Voters have a stark choice in Malaysia's election on Wednesday: resurrect the country's 92-year-old former authoritarian leader or give a third term to Prime Minister Najib Razak, whose alleged role in the multibillion-dollar ransacking of a state investment fund has battered Malaysia's standing overseas.
According to a statement from Malaysia's electoral commission on Tuesday, more than 14.4 million registered Malaysians are eligible to cast their votes on Wednesday.
Mahathir Mohamed and supporters celebrate at a Kuala Lumpur hotel after official results showed they staged a stunning upset to win Wednesday's general election, ending the six-decade rule of the National Front.
Anwar led the opposition in the 2008 and 2013 polls. A simple majority in Malaysia's parliament is 112 seats.
Dismissing the opposition's criticism, Najib says that rating agencies continue to rank Malaysia high.
Nawab, the scholar, said there was a small chance that neither BN nor the opposition secures a majority, which would bring a "hung parliament" and potentially put the Islamic Parti Islam se-Malaysia (PAS) in the position of kingmaker.
Najib, in politics since the age of 23, served as a minister under Mahathir and is widely viewed to have risen through the ranks of the United Malay National Organisation (UMNO), BN's main party, because of Mahathir's patronage. Billions of dollars were allegedly stolen from the fund, which was set up and overseen by Najib.
Najib - who was cleared of any criminality by Malaysia's attorney general - and 1MDB have both denied any wrongdoing.
Peter Mumford, an analyst with Eurasia Group, a political risk consultancy for investors, said the credibility of Malaysia's institutions has been "torn to pieces" by Najib's election tactics.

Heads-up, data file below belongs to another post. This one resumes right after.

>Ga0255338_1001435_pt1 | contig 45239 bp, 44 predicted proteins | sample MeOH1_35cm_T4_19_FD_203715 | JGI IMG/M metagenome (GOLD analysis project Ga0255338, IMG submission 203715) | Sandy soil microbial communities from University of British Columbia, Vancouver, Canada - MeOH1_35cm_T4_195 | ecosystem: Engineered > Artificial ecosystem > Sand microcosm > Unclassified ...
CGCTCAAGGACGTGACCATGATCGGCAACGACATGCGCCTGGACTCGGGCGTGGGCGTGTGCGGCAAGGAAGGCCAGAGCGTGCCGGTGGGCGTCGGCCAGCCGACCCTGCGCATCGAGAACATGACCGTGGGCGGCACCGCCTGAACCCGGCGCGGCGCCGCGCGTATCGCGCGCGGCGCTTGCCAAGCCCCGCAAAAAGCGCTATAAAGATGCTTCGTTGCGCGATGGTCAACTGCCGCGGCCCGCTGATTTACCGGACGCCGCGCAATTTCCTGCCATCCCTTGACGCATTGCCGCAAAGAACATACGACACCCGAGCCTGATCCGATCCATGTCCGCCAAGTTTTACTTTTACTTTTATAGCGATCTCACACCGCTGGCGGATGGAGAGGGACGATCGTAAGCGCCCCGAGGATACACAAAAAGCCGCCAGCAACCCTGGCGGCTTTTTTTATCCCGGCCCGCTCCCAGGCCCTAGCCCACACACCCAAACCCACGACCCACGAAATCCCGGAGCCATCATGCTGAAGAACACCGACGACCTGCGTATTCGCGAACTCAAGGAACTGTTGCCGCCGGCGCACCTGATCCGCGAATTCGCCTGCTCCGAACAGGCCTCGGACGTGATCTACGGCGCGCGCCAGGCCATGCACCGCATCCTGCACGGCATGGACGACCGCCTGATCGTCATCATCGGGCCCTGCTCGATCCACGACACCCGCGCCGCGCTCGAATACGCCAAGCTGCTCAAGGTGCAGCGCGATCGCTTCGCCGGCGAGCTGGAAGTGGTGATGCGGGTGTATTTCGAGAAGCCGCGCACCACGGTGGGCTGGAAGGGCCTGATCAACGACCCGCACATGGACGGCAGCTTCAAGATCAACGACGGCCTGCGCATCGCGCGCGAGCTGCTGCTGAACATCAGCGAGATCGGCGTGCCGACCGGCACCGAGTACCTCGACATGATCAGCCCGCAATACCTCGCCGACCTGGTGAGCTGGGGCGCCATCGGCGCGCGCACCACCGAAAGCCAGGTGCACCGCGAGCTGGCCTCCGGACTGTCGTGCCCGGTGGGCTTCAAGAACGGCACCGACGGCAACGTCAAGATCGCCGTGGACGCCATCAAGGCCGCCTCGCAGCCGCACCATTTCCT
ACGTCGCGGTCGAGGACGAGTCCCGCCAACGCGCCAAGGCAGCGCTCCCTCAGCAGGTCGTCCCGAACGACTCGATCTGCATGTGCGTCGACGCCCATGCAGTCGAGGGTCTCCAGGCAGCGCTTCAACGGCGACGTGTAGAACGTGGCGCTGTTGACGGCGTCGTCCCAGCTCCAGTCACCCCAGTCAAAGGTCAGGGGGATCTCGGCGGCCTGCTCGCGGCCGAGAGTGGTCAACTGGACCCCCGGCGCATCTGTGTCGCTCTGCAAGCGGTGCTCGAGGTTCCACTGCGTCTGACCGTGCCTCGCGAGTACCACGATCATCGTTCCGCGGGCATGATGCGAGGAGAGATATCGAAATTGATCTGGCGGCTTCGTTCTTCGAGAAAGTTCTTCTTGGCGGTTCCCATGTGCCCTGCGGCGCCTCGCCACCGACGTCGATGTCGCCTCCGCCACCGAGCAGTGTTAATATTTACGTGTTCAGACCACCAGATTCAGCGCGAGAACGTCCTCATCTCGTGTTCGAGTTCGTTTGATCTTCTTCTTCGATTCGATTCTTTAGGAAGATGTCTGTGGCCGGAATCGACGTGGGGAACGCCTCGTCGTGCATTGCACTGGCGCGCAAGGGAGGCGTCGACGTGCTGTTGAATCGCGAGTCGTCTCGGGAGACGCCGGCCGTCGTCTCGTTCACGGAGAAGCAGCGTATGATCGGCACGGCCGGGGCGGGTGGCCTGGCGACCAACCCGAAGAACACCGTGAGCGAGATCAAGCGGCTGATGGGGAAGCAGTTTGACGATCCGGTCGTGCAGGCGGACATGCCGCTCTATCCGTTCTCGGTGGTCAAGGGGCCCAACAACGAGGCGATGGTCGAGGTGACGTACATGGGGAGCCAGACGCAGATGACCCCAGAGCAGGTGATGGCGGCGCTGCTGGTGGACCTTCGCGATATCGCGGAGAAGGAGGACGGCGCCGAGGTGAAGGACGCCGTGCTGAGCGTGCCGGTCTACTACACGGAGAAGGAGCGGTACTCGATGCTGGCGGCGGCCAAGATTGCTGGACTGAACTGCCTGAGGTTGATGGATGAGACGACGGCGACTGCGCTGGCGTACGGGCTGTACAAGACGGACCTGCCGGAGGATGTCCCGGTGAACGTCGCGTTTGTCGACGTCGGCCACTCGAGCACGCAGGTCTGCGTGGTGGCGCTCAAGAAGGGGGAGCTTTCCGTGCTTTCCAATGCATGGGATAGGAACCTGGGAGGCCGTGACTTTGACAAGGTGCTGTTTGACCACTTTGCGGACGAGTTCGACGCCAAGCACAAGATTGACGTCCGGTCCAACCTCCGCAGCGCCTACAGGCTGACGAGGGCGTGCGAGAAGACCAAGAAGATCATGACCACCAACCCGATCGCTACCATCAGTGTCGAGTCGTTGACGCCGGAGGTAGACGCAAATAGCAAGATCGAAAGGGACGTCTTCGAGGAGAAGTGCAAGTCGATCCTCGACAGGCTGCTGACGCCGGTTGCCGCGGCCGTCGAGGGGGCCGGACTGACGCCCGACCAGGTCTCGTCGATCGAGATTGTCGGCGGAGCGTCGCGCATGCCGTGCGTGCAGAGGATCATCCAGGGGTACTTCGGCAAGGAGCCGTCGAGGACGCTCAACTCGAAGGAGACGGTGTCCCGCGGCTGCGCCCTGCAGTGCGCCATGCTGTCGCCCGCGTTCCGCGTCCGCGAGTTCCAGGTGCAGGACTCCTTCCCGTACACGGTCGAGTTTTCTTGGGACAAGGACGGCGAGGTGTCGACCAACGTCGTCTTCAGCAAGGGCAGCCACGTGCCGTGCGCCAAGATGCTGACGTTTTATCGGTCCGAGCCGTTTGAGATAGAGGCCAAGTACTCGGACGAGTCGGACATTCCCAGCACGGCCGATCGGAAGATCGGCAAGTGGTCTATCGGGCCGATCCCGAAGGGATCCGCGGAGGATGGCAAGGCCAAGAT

Mahathir accused the Election Commission of refusing to release the results "because we believe from our unofficial counting that they (BN) are left far behind and the likelihood is that they will not be forming the government".
Because the Goods and Services Tax and currency are major voter concerns, the outcome of the election will likely affect the country's economic policies.
Two or three years ago, the travails of prime minister Najib Razak were driving hopes that change might finally be on the way.
"The election commission is not doing their duty and is holding back the result". But with ballots only sent to worldwide voters a week earlier many voters' only option was to find a volunteer to hand their vote to an election official before 5 p.m. Wednesday.
To thwart criticism from the opposition, Najib also passed anti-fake news law on April 2 despite widespread protests. EC said earlier it expected voter turnout to reach the same level as last year's 85 percent.
Liow Tiong Lai, president of Malaysian Chinese Association, lost his seat in Bentong, Pahang state, and S. Subramaniam, president of the Malaysian Indian Congress, did not win his constituency of Segamat, Johor state.
He urged Malaysians to vote based on facts.